When planning out your estate, you may find a will isn’t enough to help secure and distribute your assets. Assets in a will, after all, have to go through the probate process and may include estate taxes. Instead, you’ve considered creating a trust.
Yet, there isn’t just one trust to pick from, and each trust may benefit you differently. To better understand what trust you need, you should consider your options. Here’s what you should know:
Revocable living trust
You may have a trust created during your life called a living trust, which can be altered or reversed at any given time. A living trust that can be voided during your life is considered revocable. Likewise, you may have assets added or removed during the existence of a revocable living trust. Once the grantor passes away, the revocable living trust becomes irrevocable and can’t be altered, preventing anyone from altering it thereafter.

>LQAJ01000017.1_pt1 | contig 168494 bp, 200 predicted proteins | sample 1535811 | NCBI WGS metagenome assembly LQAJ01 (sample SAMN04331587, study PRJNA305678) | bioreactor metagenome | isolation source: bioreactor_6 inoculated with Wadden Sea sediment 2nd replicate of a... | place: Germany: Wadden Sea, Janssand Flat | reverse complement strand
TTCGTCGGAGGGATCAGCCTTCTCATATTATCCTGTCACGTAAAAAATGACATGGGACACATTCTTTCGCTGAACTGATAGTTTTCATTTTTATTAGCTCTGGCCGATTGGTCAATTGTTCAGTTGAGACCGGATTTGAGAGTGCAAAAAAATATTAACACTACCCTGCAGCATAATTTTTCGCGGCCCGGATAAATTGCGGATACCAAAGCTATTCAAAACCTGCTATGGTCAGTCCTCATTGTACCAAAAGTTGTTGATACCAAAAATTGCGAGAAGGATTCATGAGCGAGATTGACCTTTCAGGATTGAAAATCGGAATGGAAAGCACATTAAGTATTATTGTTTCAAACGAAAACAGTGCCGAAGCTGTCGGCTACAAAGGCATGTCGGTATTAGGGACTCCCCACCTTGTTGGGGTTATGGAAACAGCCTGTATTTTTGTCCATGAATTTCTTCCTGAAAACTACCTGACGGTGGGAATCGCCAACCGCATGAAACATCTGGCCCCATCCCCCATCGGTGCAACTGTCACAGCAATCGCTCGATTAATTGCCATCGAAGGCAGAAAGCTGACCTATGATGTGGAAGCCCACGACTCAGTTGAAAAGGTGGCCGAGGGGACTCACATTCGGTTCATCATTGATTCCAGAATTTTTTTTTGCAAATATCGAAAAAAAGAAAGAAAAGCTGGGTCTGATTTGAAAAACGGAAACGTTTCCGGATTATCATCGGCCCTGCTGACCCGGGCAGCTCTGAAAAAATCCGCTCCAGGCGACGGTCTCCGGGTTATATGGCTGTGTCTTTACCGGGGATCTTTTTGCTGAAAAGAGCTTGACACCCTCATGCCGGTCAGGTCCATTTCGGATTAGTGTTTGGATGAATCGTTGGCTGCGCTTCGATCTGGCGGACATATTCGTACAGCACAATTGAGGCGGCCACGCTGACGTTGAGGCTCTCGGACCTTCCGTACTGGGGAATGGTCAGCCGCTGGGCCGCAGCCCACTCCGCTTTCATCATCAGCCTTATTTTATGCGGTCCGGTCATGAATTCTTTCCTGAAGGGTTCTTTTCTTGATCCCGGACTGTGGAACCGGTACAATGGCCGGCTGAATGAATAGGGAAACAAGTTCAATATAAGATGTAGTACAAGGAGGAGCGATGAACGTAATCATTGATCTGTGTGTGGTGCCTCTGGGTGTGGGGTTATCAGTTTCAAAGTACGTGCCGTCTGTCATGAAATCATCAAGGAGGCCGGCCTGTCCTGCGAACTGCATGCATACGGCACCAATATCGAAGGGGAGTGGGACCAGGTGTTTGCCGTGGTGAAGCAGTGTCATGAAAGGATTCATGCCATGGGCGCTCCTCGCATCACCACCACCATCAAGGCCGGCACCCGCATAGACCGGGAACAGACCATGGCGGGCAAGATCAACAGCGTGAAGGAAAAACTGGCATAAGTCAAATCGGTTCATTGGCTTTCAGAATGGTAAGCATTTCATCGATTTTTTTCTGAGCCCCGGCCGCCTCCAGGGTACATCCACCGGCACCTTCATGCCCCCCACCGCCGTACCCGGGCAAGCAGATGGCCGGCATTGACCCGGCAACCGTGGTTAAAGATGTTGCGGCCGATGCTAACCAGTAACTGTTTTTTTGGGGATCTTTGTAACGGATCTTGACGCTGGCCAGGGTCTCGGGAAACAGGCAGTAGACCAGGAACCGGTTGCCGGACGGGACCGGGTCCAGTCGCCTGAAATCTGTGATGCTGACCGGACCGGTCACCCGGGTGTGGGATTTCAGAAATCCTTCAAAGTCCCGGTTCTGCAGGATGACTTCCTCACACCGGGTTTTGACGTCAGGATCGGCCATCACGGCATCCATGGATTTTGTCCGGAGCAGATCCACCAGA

The existence of a revocable trust created during your life implies that you can create an irrevocable trust. An irrevocable trust, as mentioned above, can’t be altered or revoked. This can ensure the terms of a trust aren’t changed later in life.
Some people want their estate (or a portion of their estate) to go to a charity. To ensure this happens, grantors may create a charitable trust that ensures assets are sent directly to a charity without delay or taxes. One such charitable trust may give a charity regular payments during the grantor’s life and the rest of the assets on a later date after the grantor’s death.
While you can’t give your pets your estate if you die, you may be able to set aside assets so that your pet is continued to be supported. In a pet trust, you may designate someone to care for your pet, while assets are distributed for your pet’s needs.
If you’re still not sure what kind of trust you need, you may need to consider reaching out for legal help.